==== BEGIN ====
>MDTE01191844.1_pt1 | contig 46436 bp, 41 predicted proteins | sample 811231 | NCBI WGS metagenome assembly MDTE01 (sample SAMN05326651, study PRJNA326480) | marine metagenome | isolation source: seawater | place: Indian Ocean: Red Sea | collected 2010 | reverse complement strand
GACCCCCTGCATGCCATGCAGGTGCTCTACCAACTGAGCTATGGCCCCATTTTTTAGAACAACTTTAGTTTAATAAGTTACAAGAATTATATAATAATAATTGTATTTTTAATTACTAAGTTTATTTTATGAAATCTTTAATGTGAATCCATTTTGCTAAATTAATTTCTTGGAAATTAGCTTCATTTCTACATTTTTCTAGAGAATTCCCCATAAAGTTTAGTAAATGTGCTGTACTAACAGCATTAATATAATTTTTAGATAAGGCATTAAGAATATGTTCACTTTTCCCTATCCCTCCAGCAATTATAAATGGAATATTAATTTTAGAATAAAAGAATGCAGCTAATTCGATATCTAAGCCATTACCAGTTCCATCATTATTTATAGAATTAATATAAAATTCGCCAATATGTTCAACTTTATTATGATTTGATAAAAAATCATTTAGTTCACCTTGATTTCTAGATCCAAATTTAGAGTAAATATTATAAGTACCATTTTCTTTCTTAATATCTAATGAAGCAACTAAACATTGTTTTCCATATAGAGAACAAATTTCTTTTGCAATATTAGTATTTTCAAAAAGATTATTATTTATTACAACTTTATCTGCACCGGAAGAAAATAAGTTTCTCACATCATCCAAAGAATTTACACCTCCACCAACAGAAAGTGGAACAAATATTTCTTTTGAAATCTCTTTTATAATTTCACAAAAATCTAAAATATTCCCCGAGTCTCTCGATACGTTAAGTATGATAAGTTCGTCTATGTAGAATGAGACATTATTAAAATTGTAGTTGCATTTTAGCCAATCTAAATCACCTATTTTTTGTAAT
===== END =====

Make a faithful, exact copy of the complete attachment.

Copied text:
>MDTE01191844.1_pt1 | contig 46436 bp, 41 predicted proteins | sample 811231 | NCBI WGS metagenome assembly MDTE01 (sample SAMN05326651, study PRJNA326480) | marine metagenome | isolation source: seawater | place: Indian Ocean: Red Sea | collected 2010 | reverse complement strand
GACCCCCTGCATGCCATGCAGGTGCTCTACCAACTGAGCTATGGCCCCATTTTTTAGAACAACTTTAGTTTAATAAGTTACAAGAATTATATAATAATAATTGTATTTTTAATTACTAAGTTTATTTTATGAAATCTTTAATGTGAATCCATTTTGCTAAATTAATTTCTTGGAAATTAGCTTCATTTCTACATTTTTCTAGAGAATTCCCCATAAAGTTTAGTAAATGTGCTGTACTAACAGCATTAATATAATTTTTAGATAAGGCATTAAGAATATGTTCACTTTTCCCTATCCCTCCAGCAATTATAAATGGAATATTAATTTTAGAATAAAAGAATGCAGCTAATTCGATATCTAAGCCATTACCAGTTCCATCATTATTTATAGAATTAATATAAAATTCGCCAATATGTTCAACTTTATTATGATTTGATAAAAAATCATTTAGTTCACCTTGATTTCTAGATCCAAATTTAGAGTAAATATTATAAGTACCATTTTCTTTCTTAATATCTAATGAAGCAACTAAACATTGTTTTCCATATAGAGAACAAATTTCTTTTGCAATATTAGTATTTTCAAAAAGATTATTATTTATTACAACTTTATCTGCACCGGAAGAAAATAAGTTTCTCACATCATCCAAAGAATTTACACCTCCACCAACAGAAAGTGGAACAAATATTTCTTTTGAAATCTCTTTTATAATTTCACAAAAATCTAAAATATTCCCCGAGTCTCTCGATACGTTAAGTATGATAAGTTCGTCTATGTAGAATGAGACATTATTAAAATTGTAGTTGCATTTTAGCCAATCTAAATCACCTATTTTTTGTAAT